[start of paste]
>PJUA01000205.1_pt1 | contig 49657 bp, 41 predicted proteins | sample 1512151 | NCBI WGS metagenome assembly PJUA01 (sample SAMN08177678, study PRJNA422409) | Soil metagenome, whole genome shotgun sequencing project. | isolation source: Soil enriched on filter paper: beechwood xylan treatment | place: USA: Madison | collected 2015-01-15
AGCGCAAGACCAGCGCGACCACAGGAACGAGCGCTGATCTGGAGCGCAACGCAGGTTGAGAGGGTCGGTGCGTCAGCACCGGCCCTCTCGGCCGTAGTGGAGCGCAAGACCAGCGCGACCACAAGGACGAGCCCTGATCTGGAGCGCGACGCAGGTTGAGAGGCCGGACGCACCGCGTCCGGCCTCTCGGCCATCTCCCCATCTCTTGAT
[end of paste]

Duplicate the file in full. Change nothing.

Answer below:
>PJUA01000205.1_pt1 | contig 49657 bp, 41 predicted proteins | sample 1512151 | NCBI WGS metagenome assembly PJUA01 (sample SAMN08177678, study PRJNA422409) | Soil metagenome, whole genome shotgun sequencing project. | isolation source: Soil enriched on filter paper: beechwood xylan treatment | place: USA: Madison | collected 2015-01-15
AGCGCAAGACCAGCGCGACCACAGGAACGAGCGCTGATCTGGAGCGCAACGCAGGTTGAGAGGGTCGGTGCGTCAGCACCGGCCCTCTCGGCCGTAGTGGAGCGCAAGACCAGCGCGACCACAAGGACGAGCCCTGATCTGGAGCGCGACGCAGGTTGAGAGGCCGGACGCACCGCGTCCGGCCTCTCGGCCATCTCCCCATCTCTTGAT